“So the insider trading laws just aren’t calculated or set up to deal with this situation.”
“It’s a bit of an abuse of position, a misuse of information as a director – knowing there might be a revaluation of illiquid assets and then taking a step in your own interests like self-dealing.”
ASIC announced last month it had investigated investment switching by executives at 23 funds, focusing on their conduct during the market volatility arising from the COVID-19 pandemic.
The behaviour in question relates to super fund executives transferring their money out of unlisted assets such as property and infrastructure at the onset of the COVID-19 pandemic, when valuations took a hit.
Since unlisted assets are revalued only periodically, a super fund executive could trade on secret information by moving their retirement savings out of an investment option with an allocation to unlisted assets before the fund revalued these investments lower.
The announcement from ASIC follows an investigation by Parliament’s economics committee last year, which found evidence of executives at AustralianSuper, NGS Super, Rest, First State, Hostplus and Intrust Super switching their investment options at the onset of the pandemic.
ASIC is working with the $3.4 trillion superannuation industry to improve its governance, conflict of interest policies and procedures to avoid opportunistic switching.
“They’re classic conflict management procedures and once they’re in place that should deal with this issue,” Mr Longo said.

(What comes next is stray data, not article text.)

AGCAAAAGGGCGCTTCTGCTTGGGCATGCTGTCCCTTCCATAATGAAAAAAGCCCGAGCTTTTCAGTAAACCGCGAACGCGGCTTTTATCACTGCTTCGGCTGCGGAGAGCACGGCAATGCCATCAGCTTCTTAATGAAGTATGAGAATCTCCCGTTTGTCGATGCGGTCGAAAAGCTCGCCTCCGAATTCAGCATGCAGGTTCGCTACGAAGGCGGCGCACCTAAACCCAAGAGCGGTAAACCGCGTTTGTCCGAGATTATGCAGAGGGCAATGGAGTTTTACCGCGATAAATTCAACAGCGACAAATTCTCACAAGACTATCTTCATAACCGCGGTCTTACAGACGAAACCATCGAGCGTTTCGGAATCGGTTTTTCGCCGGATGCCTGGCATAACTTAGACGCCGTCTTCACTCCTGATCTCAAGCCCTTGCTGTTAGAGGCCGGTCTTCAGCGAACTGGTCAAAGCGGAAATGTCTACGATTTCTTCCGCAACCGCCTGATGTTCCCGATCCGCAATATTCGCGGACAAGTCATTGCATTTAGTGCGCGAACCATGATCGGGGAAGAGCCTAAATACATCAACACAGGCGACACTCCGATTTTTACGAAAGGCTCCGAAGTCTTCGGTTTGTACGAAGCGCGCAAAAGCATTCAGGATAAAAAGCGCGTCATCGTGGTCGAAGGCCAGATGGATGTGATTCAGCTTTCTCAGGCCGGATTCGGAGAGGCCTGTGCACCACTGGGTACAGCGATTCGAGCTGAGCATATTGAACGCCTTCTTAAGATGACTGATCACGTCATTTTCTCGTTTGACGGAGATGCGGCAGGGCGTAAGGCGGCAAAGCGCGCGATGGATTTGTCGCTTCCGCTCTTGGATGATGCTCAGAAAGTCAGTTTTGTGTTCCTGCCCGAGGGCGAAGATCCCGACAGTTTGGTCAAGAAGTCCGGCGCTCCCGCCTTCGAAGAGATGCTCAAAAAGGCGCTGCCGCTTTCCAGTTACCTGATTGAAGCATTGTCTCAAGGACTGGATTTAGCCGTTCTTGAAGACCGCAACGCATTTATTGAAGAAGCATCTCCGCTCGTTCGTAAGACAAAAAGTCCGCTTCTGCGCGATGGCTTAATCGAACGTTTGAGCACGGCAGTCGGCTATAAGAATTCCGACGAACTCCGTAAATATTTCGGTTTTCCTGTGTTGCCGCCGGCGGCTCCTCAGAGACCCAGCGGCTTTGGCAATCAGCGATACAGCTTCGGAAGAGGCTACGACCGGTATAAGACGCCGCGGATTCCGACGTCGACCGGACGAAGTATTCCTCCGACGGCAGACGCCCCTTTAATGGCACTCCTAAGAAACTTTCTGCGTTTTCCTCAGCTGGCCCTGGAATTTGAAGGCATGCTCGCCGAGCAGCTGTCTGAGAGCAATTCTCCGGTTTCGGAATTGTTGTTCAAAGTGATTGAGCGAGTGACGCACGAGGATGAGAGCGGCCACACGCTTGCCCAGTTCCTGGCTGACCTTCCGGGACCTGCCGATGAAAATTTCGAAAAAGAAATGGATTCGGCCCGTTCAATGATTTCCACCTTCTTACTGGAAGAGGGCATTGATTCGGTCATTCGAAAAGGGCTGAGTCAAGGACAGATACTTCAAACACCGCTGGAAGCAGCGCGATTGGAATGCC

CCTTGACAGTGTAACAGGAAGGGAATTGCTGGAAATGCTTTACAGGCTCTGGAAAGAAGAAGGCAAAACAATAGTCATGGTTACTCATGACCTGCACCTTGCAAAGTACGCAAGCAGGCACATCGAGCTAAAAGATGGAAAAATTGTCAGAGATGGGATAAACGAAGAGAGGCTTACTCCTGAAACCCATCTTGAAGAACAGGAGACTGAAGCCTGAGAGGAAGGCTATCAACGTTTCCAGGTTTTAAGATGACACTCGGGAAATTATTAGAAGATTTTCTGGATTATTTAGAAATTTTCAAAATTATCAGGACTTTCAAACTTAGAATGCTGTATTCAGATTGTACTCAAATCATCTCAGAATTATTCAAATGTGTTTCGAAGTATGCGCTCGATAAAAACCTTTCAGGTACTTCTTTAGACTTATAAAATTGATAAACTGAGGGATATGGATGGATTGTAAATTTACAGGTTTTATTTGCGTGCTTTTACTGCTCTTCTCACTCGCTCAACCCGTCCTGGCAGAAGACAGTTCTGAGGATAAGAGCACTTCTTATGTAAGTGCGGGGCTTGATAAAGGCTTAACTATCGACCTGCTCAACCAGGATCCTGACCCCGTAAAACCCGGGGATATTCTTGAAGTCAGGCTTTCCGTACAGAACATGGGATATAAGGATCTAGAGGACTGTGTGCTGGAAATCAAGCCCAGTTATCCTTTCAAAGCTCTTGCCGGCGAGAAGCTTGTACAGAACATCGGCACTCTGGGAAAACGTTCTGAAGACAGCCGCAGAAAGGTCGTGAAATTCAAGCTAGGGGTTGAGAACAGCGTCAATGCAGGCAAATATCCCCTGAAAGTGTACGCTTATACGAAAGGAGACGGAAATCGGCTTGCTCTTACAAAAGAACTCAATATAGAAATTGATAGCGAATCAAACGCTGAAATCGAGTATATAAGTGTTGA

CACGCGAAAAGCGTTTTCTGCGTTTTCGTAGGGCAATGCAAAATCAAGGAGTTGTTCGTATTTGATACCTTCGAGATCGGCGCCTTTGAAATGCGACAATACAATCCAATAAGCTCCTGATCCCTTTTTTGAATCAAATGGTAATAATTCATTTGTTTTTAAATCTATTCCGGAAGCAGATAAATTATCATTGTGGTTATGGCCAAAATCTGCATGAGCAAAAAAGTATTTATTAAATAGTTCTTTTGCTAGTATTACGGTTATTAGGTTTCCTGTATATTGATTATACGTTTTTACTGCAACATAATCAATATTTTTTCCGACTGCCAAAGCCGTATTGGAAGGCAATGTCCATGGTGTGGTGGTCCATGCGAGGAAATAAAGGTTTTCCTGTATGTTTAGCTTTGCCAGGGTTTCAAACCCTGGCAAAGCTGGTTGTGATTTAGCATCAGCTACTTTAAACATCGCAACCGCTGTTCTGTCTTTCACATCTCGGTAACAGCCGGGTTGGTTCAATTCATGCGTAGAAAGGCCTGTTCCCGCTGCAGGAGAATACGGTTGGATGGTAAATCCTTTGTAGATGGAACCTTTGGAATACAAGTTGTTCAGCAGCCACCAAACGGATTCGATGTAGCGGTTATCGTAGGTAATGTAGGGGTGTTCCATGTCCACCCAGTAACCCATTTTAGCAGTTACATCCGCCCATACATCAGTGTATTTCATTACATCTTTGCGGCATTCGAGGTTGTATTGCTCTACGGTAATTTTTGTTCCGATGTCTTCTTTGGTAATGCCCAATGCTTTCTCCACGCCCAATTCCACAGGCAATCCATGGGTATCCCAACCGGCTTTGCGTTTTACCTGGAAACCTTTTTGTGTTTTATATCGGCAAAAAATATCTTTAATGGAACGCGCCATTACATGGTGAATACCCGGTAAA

Separately, Mr Longo also spoke to the Parliamentary Joint Committee on Corporations and Financial Services about disciplinary action taken against the Australian Securities Exchange over the week-long outage of its trading platform last year.
ASIC this week imposed licence conditions on the market operator, ASX.
The tighter regulation imposed by the new licence conditions is designed to ensure that the $250 million CHESS software replacement project will be subject to intense scrutiny over the next 18 months.
Professional services firm EY will play an important role in monitoring every aspect of the CHESS testing and implementation process, with regular updates to be provided to ASIC.
Under questioning from Liberal National Party senator Paul Scarr and Labor senator Deb O’Neill, Mr Longo committed to reconsider releasing more details from an unpublished report by IBM into the ASX’s outage.
“We will revisit whether we can publish more of the report than we have so far,” he said.
Mr Longo said there was “commercial and legal” issues for ASIC to consider in releasing the full report.
One of the challenges ASIC faced was that the report was commissioned by the ASX, even though it was instigated by ASIC, he said.
An ASX spokesman said it was not intended to be a public document.
“It was undertaken for ASX and our regulators to provide a full and frank examination of the outage.
“We have been transparent about the nature of the report and its findings and recommendations have been publicly released.”
“What’s important is our commitment to address all of the recommendations and commission an independent expert to review our actions to meet the recommendations.”